Cocido AlicanteThe Valencian Community, like many other regions in Spain, stands out for its varied and exceptional cuisine, which, unsurprisingly, is best appreciated during celebrations such as Christmas. A wide range of dishes and traditional ingredients are used throughout the region made up of Valencia, Alicante and Castellón.

One of the most important elements to any Christmas spread would have to be the puchero con pelotas. Served on large plates with chorizo, bacon, chicken or veal hock (often accompanied by chickpeas and vegetables such as cardoon or pumpkin), it usually follows a sopa de fideos or noodle soup (rice is the heavier version) with pelotas (a kind of meatball) or perhaps more simply, a broth with pelotas. In the region of Marina Baixa (Alicante), each pelota, made of pork, breadcrumbs, pinenuts, eggs and parsley, is served wrapped in a cabbage leaf.

Turrón Jijona For dessert, there’s always plenty to choose from wherever you find yourself in the Valencian Community. Pastissets de moniato, in Valencian, a kind of sweet potato cake, carquinyols and rossegons, similar to Italian biscotti, often replace the more Castilian polvorón, a more crumbly biscuit, and of course, the most typical sweets from the Alicante region: turrón de Jijona or turrón de Alicante, a variety of  soft nougat, and the peladillas, or sugared almonds from Alcoy, as well as those made in the Valencian town of Casinos.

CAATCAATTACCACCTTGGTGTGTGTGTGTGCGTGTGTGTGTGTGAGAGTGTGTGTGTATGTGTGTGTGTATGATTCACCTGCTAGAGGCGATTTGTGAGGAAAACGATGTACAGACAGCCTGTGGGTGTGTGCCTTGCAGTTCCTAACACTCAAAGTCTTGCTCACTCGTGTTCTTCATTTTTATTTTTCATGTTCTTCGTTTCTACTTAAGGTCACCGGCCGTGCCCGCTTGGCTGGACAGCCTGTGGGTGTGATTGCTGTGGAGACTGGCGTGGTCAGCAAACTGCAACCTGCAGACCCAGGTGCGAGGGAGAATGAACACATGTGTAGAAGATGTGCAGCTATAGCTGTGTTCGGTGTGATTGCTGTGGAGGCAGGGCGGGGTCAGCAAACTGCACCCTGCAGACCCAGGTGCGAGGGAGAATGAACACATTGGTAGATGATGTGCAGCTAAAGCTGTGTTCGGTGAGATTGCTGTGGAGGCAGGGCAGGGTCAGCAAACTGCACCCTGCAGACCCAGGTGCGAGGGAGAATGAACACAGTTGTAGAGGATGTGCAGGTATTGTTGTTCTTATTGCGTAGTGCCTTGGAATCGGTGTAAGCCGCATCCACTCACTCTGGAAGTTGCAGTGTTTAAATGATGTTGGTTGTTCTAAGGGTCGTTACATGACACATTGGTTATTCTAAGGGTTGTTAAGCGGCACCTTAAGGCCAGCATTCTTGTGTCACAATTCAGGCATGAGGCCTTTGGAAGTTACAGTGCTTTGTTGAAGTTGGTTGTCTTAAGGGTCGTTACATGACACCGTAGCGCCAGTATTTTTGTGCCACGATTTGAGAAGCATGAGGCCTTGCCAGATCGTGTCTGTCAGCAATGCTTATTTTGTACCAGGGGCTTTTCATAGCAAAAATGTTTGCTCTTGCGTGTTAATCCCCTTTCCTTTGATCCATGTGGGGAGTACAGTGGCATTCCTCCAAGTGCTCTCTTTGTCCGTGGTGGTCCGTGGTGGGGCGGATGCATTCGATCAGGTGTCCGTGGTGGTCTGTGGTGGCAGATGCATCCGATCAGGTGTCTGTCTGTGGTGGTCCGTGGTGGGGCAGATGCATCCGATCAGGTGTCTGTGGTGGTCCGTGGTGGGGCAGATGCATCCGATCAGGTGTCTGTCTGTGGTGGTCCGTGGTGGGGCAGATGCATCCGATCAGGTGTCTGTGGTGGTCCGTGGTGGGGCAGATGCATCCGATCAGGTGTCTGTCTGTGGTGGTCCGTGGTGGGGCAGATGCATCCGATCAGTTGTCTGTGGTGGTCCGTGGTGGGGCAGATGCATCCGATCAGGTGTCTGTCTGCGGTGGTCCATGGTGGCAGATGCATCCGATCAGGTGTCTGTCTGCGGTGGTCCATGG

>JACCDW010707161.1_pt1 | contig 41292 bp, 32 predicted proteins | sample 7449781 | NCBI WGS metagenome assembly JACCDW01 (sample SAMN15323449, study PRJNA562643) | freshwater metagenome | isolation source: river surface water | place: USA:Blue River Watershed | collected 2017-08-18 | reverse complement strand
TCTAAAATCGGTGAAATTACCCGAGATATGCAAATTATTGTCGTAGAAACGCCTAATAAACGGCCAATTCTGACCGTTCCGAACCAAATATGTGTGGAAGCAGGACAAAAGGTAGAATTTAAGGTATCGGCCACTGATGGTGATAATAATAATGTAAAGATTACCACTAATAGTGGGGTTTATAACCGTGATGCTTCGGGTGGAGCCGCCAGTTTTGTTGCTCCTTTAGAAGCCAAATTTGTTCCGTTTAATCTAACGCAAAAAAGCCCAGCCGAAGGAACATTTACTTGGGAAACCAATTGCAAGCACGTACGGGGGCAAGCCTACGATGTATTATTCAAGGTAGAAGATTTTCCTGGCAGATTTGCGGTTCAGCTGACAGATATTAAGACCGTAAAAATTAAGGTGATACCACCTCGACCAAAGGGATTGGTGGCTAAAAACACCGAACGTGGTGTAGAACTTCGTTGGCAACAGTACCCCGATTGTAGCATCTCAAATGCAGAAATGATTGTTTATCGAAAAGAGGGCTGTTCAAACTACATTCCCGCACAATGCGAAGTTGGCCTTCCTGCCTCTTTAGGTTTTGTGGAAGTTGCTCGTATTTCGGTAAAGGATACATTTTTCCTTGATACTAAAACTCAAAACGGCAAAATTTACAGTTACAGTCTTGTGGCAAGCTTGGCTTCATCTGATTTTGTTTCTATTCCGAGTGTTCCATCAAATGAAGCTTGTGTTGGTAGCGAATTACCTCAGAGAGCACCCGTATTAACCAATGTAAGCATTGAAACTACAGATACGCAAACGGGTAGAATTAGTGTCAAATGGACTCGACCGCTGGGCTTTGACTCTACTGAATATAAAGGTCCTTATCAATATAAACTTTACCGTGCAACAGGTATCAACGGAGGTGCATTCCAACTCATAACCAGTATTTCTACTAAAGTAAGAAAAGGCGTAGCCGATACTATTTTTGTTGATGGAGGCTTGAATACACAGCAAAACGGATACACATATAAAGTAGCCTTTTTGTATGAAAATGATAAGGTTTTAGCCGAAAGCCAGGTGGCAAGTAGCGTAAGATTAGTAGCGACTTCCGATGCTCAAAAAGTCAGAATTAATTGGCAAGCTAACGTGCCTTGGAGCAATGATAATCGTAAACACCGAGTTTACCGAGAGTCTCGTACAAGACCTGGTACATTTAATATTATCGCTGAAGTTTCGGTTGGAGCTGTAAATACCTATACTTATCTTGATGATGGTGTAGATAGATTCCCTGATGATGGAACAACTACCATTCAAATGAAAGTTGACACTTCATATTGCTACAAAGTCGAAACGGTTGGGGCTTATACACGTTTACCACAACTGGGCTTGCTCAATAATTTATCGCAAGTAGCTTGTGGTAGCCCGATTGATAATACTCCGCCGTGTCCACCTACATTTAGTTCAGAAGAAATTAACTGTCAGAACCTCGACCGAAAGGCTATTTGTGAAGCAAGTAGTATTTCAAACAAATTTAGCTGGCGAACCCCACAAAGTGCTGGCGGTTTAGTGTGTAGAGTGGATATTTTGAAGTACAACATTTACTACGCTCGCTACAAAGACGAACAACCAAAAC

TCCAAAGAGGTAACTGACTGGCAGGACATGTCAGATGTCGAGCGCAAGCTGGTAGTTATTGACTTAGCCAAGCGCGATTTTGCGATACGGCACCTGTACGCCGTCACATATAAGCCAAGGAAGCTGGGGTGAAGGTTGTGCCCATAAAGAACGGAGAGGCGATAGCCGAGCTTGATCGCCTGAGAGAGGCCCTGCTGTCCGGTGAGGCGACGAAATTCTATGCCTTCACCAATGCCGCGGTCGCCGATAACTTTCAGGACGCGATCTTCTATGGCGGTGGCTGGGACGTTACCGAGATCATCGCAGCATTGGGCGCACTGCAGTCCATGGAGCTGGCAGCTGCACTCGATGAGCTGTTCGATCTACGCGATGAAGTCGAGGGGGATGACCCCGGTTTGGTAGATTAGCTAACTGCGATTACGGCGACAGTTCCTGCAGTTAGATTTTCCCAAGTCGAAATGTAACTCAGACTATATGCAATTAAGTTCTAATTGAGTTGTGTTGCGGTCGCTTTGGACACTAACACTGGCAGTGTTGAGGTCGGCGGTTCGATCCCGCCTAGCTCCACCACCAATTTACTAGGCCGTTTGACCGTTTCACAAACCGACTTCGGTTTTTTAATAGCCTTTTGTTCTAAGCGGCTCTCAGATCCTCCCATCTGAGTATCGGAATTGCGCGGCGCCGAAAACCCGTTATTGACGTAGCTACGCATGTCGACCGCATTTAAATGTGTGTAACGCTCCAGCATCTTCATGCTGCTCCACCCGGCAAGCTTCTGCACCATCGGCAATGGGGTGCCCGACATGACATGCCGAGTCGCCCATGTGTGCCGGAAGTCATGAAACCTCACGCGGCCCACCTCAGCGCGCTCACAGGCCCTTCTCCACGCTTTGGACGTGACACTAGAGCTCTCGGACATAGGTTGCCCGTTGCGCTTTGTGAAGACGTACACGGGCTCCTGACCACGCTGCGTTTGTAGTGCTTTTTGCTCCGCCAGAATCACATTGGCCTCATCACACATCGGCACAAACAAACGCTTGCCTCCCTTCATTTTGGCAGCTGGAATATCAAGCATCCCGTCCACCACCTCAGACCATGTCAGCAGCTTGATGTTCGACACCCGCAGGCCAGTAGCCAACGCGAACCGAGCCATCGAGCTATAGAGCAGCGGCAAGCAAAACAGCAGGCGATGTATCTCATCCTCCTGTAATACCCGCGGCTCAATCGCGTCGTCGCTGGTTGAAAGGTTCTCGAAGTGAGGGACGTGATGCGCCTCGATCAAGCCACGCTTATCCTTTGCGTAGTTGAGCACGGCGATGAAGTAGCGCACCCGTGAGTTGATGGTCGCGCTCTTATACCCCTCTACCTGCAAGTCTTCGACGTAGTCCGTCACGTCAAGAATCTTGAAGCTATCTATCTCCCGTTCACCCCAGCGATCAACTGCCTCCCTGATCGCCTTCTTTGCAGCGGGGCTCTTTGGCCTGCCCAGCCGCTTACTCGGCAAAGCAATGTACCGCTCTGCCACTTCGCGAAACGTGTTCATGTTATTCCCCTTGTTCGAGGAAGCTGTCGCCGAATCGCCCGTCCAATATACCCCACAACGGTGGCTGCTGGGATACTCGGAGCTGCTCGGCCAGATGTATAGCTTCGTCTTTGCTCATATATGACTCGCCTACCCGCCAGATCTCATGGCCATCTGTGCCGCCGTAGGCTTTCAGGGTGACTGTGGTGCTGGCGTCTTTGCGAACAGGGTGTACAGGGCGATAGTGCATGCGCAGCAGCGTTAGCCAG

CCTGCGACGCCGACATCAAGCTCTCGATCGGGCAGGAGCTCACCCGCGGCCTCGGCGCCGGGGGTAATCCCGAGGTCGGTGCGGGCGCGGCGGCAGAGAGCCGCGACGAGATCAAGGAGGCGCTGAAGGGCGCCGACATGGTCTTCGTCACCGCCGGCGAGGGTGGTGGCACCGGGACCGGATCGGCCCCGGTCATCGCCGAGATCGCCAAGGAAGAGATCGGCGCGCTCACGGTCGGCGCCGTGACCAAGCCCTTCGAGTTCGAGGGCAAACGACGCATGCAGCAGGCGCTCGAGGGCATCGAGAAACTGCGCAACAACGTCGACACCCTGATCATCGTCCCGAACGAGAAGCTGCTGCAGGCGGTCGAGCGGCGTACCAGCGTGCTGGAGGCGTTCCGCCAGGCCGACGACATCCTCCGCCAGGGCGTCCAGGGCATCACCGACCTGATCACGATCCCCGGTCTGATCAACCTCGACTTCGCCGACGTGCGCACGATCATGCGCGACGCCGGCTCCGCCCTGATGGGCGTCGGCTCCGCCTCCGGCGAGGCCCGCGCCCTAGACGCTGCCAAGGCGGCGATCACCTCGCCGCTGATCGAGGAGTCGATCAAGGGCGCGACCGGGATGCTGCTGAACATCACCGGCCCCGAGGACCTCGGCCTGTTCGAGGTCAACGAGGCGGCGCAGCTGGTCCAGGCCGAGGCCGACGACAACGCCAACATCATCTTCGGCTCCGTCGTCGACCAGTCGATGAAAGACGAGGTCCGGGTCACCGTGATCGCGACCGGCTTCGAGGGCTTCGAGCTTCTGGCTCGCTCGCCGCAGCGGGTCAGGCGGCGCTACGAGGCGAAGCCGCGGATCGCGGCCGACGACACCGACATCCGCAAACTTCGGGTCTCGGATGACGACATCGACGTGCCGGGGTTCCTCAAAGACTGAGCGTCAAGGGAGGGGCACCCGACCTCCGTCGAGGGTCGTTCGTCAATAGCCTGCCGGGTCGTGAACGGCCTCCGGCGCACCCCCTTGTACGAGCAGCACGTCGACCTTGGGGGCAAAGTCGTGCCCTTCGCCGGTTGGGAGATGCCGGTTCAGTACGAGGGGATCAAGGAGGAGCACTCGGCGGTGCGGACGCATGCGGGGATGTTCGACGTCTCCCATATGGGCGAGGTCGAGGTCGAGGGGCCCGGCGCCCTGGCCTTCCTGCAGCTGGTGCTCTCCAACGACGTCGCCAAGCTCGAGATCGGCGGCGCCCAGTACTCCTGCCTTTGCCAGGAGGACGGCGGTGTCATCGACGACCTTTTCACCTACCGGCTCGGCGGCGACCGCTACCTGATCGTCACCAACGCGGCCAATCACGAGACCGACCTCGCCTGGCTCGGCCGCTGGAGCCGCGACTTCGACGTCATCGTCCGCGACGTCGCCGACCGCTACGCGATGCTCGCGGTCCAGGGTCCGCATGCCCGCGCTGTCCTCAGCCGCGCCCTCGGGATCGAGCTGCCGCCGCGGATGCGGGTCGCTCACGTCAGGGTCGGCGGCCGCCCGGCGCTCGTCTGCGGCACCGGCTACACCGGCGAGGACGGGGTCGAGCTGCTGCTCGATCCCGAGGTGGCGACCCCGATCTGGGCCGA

On the Día de Reyes Magos, or Three Kings day, it is tradition in the Valencian Commuinty to have the Roscón de Reyes for dessert or afternoon tea. This traditional pastry cake is usually made with dried fruits and often filled with cabello de ángel, “angel’s hair”, a kind of jam made of shredded pumpkin. Over the past few years, another type of sweet has taken over the more traditional Roscón. This dessert is made from the most basic of store cupboard ingredients: a mixture of almond, potato and sugar which is later baked in the oven, known as the Casca. The sweets previously mentioned are usually accompanied by dessert wines or liquors, such as the Spanish sweet wine mistela (some of the best come from the Jalón area in Alicante) or one of the superb varieties of vino rancio, another sweet wine from Alicante, which has experienced significant revival over the past few years.